Last evening those of us who have been aficionados of Saturday Night Live, either limitedly through the myriad casts, or like myself more or less continually from the beginning, had an opportunity to revisit its history over a three and one-half hour broadcast marathon.
Was the length of time worth the trip? As with avowedly award ceremonies like the Oscars, with this one an implicitly self-congratulatory affair, in some respects yes, in some no.
Here’s a list of, in my opinion, the highs and lows of the show:
- ‘Jeopardy’ hosted by Will Farrell (as an exasperated Alex Trebeck), with several celebrity imitated clueless contestants, topped by Darrel Hammond’s Sean Connery
- The three Weekend Update female anchors, i.e. Jane Curtin, Tina Fey, and Amy Poehler, with excerpts of male and female anchors, especially a short Jane and Dan Ackroyd counterpoint,
- Wayne’s World top 10 list, with Mike Myers and Dana Carvey
- Memorial tribute to deceased cast and crew (except as noted below), ending with a lighter recall to early SNL re Generalissimo Francisco Franco
- All-too-brief Blues Brothers musical number with Jim Belushi and Dan Ackroyd
- A frazzled update pitch of ‘Bassomatic’ with Dan Ackroyd
- Jerry Seinfeld, as opposed to a cast member or frequent guest host, answering audience member questions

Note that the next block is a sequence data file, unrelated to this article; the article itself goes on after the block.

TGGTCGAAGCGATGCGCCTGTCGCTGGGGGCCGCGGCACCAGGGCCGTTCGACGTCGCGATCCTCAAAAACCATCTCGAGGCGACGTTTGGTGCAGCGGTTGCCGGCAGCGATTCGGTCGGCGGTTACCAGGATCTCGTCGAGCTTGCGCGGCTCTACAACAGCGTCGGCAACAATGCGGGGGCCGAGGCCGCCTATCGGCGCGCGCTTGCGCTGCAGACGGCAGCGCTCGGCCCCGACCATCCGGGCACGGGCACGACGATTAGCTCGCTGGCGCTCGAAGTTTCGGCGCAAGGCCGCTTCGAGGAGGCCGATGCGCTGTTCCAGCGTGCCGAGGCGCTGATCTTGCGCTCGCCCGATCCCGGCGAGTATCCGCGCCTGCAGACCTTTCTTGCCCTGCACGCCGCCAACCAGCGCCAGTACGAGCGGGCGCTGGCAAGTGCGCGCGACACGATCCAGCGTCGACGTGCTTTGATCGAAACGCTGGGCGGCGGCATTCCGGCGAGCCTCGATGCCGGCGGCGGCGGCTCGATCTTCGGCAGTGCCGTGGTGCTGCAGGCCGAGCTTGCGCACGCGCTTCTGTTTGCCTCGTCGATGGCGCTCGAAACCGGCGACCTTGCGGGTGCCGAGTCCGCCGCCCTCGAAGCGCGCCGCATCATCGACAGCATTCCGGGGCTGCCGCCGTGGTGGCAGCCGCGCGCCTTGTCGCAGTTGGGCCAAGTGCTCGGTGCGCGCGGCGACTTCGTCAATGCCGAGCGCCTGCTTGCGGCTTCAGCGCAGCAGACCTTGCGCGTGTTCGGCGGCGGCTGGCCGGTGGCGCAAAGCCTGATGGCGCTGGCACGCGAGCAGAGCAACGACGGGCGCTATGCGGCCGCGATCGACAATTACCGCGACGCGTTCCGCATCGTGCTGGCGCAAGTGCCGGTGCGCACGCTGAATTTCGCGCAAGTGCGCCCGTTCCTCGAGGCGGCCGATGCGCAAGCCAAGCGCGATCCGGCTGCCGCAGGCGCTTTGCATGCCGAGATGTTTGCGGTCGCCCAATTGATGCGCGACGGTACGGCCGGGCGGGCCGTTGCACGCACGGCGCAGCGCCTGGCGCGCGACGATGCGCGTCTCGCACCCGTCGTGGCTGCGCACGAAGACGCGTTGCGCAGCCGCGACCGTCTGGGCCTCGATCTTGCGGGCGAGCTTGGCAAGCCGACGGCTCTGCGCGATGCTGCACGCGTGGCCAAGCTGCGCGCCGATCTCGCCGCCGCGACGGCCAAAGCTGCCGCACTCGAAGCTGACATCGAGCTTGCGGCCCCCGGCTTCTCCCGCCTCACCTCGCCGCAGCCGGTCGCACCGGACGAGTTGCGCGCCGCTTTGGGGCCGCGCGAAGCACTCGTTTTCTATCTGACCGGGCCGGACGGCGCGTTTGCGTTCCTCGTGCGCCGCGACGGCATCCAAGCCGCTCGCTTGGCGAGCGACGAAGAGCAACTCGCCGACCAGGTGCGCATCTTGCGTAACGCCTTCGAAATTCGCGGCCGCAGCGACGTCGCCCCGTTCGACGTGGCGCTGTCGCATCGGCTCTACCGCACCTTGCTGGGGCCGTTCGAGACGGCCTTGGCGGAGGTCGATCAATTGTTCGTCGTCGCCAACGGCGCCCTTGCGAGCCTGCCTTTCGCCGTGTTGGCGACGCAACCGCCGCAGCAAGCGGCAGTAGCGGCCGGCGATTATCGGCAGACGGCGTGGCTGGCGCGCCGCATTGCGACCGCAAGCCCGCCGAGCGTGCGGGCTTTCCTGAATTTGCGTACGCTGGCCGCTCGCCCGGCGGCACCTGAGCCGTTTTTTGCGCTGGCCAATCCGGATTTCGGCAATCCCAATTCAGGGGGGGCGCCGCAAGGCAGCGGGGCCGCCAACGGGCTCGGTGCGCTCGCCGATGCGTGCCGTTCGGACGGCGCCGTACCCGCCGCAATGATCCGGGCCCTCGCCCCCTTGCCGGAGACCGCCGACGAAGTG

- Chris Rocks’ sycophantic introduction, leading to an overblown ovation, of Eddie Murphy
- Paul McCartney and Paul Simon duet
- Adam Sandler and Andy Samberg background number
- A seemingly endless saga of ‘The Californians’, notwithstanding the injection of Laraine Newman and Betty White
- Kanye West performance (and additional screen time)
- Opening song styling of Jimmy Fallon (are the opening numbers of this kind of show ever good?)
- The inclusion of Jon Lovitz, who was sitting in the audience, in the deceased cast tribute
- How the years have taken a toll, especially it seems on male cast alumni
Missing in action:
- The Church Lady
- Geek brothers Will Farrell and Chris Kattan rocking to ‘What is Love?”
Well, you never get all you want in these retrospectives. It just seems that, with over three hours to work with, adroit pacing and sharper content decisions would have made this anniversary experience more memorable.
Leave a Reply